Arts and Krafts

By Alan Gilbert

One thing about great art is its ability to speak to a wide spectrum of humanity, and its uncanny knack for getting people with widely differing outlooks to see what they want to see in the work. This week Kraft, Magnus Lindberg’s landmark piece from 1985, has proven itself as a great work of art, as evidenced by the power and conviction of the responses it has provoked, responses I should say that have largely left the middle ground empty. I hasten to add that the reaction has been overwhelmingly positive.

Yes, some people walked out, but the real majority stayed, and their acclamation seemed to be congratulating us not only on the performance, but on our decision to offer this piece. This was not some fringe crowd: these were our beloved subscribers. Over the weekend I was stopped numerous times on the street by people who had heard the Philharmonic perform Kraft – all of them thanked me for providing this artistic experience for New York City. On Sunday, when I was in Citarella on the Upper West Side, a white-haired woman tapped me on the shoulder and said that she had heard Friday’s concert. I admit that I half expected a complaint, but was I wrong! She said that she has been a longtime subscriber, that she loves the New York Philharmonic, and that she had never had such an exciting experience at the Philharmonic as the one that Kraft had provided. Who would have guessed? She then mentioned that she was looking forward to our performance of Brahms next Saturday. Then there was the guy who stopped me when my kids were scootering through the park, who told me how happy he was to have experienced Kraft. He said that he wasn’t sure that he cared to hear the piece again, but that he was grateful to the Philharmonic for giving him the chance to get to know the work. He went on to thank me for making this orchestra culturally relevant again. What a perfect response to the work!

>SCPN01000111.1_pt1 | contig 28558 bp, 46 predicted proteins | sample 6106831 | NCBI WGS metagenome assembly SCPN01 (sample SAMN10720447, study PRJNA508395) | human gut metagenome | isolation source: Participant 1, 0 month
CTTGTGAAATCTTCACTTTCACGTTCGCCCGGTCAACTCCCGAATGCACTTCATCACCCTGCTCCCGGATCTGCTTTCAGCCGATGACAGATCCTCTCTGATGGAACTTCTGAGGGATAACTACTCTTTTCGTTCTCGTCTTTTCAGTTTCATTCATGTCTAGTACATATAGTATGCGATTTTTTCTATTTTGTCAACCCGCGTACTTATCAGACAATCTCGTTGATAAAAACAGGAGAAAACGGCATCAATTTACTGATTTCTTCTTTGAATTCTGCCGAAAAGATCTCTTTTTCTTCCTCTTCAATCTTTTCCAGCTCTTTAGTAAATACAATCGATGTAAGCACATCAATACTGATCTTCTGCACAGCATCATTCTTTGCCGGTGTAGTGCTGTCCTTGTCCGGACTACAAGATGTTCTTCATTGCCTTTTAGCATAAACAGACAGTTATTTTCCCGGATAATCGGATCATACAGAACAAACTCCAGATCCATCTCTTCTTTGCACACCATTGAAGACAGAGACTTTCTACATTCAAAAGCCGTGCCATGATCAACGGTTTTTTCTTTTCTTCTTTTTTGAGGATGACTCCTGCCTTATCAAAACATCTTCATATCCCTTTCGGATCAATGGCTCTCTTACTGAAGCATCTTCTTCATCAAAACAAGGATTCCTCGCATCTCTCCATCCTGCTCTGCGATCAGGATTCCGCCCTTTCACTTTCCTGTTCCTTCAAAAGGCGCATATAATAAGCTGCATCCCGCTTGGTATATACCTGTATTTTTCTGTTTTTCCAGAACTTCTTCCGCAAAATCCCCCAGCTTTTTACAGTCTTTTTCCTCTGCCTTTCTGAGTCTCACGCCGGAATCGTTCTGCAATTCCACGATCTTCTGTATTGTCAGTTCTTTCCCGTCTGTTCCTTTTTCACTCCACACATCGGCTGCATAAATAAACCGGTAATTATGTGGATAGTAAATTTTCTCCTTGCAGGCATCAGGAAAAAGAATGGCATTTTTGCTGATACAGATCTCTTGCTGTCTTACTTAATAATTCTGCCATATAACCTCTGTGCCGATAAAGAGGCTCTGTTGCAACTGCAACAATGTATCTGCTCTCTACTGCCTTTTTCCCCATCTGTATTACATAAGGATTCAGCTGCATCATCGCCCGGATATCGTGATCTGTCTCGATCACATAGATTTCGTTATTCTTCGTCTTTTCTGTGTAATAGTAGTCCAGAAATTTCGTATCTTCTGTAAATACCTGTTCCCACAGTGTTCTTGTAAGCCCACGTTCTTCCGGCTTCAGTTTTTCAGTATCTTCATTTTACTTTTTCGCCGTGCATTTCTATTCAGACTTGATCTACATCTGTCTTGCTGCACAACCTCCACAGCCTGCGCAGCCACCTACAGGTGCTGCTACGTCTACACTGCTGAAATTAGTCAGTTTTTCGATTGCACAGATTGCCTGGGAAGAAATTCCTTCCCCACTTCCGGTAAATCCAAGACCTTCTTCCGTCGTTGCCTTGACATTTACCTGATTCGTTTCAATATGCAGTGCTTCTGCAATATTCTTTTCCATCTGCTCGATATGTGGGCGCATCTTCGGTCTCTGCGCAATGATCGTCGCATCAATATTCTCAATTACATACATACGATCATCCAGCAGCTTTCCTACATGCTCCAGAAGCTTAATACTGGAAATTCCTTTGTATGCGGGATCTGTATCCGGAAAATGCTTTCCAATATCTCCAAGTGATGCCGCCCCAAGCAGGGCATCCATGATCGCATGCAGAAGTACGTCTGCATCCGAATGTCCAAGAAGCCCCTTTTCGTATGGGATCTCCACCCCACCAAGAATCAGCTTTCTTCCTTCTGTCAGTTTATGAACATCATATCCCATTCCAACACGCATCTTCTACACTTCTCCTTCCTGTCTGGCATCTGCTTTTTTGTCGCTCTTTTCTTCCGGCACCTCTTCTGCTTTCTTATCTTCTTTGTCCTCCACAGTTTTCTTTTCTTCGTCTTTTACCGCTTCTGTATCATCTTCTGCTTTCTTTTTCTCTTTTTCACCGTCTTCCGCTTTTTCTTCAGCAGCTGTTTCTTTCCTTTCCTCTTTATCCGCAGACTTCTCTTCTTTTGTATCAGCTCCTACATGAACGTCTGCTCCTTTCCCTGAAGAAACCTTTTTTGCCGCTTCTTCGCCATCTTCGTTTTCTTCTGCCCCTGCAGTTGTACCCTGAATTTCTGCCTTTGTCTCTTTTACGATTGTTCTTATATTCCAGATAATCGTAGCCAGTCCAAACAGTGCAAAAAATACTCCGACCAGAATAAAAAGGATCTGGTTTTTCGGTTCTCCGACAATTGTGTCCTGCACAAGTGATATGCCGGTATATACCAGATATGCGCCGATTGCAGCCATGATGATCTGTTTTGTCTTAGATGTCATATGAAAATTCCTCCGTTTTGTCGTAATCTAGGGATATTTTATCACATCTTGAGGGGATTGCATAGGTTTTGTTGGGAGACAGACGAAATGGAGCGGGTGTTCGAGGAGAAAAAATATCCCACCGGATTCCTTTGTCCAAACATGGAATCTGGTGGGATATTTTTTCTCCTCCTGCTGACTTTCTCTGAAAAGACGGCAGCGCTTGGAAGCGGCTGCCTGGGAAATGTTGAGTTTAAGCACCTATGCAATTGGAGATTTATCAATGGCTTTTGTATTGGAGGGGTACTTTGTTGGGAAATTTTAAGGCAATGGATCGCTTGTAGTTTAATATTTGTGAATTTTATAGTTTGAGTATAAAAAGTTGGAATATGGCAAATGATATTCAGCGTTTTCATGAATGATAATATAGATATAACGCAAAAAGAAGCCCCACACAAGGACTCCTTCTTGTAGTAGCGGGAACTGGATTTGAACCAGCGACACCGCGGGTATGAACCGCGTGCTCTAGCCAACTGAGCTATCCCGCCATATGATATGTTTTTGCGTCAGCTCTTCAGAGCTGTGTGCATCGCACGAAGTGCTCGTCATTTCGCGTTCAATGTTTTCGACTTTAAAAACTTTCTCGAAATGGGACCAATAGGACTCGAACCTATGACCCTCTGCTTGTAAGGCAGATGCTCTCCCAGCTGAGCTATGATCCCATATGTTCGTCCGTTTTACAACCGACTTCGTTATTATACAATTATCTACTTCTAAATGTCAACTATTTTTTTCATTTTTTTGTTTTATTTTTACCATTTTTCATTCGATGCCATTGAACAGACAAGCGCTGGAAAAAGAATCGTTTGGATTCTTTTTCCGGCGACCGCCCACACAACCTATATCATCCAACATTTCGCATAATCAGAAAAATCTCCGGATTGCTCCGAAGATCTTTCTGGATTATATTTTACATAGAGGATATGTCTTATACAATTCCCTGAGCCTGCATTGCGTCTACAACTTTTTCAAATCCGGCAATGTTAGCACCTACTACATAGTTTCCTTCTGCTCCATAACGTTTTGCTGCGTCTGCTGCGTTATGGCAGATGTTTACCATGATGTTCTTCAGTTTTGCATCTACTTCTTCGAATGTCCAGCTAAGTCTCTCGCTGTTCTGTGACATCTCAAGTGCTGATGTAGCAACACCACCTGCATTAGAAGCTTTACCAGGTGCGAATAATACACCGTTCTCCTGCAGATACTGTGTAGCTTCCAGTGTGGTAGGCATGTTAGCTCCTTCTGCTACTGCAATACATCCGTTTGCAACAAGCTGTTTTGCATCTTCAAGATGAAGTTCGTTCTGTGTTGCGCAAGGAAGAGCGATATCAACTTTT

I write all this not to crow about our success, but to thank people for following us on this journey of musical exploration, for understanding what we are about as an arts organization. There’s no one who loves the music of Haydn and Brahms (to name only two) more than I do, and I never get tired of conducting or listening to Beethoven symphonies. But art is not meant only to be safe and predictable: I dare say that one of the things that made Kraft thrilling for so many was the fact that they had no idea that it would speak to them as it did.

The New York Philharmonic has long been one of the world’s greatest orchestras, and my job as Music Director is to preserve and build on this legacy. This means that we will continue to play the widest range of orchestral repertoire as well as it can be played, while at the same time taking risks, striving to add to New York City’s artistic landscape in a way that places this Orchestra squarely at the center of cultural and intellectual discourse.

(For more information on Alan Gilbert and the New York Philharmonic, visit

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